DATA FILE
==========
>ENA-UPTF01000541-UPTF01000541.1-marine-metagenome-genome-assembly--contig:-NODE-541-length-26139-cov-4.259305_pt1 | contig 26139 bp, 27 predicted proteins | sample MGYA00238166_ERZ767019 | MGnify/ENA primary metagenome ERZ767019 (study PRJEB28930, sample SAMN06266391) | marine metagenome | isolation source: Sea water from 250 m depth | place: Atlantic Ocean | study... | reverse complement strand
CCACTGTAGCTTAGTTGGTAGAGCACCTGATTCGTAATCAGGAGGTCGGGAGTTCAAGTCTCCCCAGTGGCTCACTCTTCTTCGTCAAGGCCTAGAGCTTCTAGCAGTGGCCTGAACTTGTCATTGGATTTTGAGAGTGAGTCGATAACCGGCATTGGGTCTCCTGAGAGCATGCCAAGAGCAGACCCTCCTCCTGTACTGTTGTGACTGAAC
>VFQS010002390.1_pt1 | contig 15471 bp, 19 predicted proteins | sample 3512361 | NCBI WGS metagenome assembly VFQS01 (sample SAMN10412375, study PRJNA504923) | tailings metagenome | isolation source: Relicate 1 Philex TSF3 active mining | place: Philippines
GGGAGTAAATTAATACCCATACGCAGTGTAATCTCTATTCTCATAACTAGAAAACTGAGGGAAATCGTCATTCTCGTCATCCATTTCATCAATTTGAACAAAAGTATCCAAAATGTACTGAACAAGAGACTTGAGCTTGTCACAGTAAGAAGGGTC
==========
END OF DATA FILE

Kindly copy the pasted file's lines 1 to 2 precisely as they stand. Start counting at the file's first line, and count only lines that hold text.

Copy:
>ENA-UPTF01000541-UPTF01000541.1-marine-metagenome-genome-assembly--contig:-NODE-541-length-26139-cov-4.259305_pt1 | contig 26139 bp, 27 predicted proteins | sample MGYA00238166_ERZ767019 | MGnify/ENA primary metagenome ERZ767019 (study PRJEB28930, sample SAMN06266391) | marine metagenome | isolation source: Sea water from 250 m depth | place: Atlantic Ocean | study... | reverse complement strand
CCACTGTAGCTTAGTTGGTAGAGCACCTGATTCGTAATCAGGAGGTCGGGAGTTCAAGTCTCCCCAGTGGCTCACTCTTCTTCGTCAAGGCCTAGAGCTTCTAGCAGTGGCCTGAACTTGTCATTGGATTTTGAGAGTGAGTCGATAACCGGCATTGGGTCTCCTGAGAGCATGCCAAGAGCAGACCCTCCTCCTGTACTGTTGTGACTGAAC